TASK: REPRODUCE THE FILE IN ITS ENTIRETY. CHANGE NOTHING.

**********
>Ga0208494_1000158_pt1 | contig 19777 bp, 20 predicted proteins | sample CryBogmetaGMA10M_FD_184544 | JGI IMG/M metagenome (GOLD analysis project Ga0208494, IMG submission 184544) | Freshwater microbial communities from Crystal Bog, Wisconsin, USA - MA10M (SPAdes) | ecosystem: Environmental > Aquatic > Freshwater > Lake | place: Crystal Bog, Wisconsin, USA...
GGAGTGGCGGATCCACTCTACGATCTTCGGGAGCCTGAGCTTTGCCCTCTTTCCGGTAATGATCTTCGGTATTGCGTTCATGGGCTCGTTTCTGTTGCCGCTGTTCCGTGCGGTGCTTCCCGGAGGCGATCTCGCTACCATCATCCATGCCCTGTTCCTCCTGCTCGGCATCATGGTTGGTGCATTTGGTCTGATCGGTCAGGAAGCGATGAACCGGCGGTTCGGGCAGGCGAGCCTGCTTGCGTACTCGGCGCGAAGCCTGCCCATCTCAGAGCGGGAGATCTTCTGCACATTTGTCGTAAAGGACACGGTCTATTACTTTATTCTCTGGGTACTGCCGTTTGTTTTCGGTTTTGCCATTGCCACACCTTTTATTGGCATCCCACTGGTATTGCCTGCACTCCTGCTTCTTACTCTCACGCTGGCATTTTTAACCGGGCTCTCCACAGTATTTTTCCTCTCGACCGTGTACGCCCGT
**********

>Ga0208494_1000158_pt1 | contig 19777 bp, 20 predicted proteins | sample CryBogmetaGMA10M_FD_184544 | JGI IMG/M metagenome (GOLD analysis project Ga0208494, IMG submission 184544) | Freshwater microbial communities from Crystal Bog, Wisconsin, USA - MA10M (SPAdes) | ecosystem: Environmental > Aquatic > Freshwater > Lake | place: Crystal Bog, Wisconsin, USA...
GGAGTGGCGGATCCACTCTACGATCTTCGGGAGCCTGAGCTTTGCCCTCTTTCCGGTAATGATCTTCGGTATTGCGTTCATGGGCTCGTTTCTGTTGCCGCTGTTCCGTGCGGTGCTTCCCGGAGGCGATCTCGCTACCATCATCCATGCCCTGTTCCTCCTGCTCGGCATCATGGTTGGTGCATTTGGTCTGATCGGTCAGGAAGCGATGAACCGGCGGTTCGGGCAGGCGAGCCTGCTTGCGTACTCGGCGCGAAGCCTGCCCATCTCAGAGCGGGAGATCTTCTGCACATTTGTCGTAAAGGACACGGTCTATTACTTTATTCTCTGGGTACTGCCGTTTGTTTTCGGTTTTGCCATTGCCACACCTTTTATTGGCATCCCACTGGTATTGCCTGCACTCCTGCTTCTTACTCTCACGCTGGCATTTTTAACCGGGCTCTCCACAGTATTTTTCCTCTCGACCGTGTACGCCCGT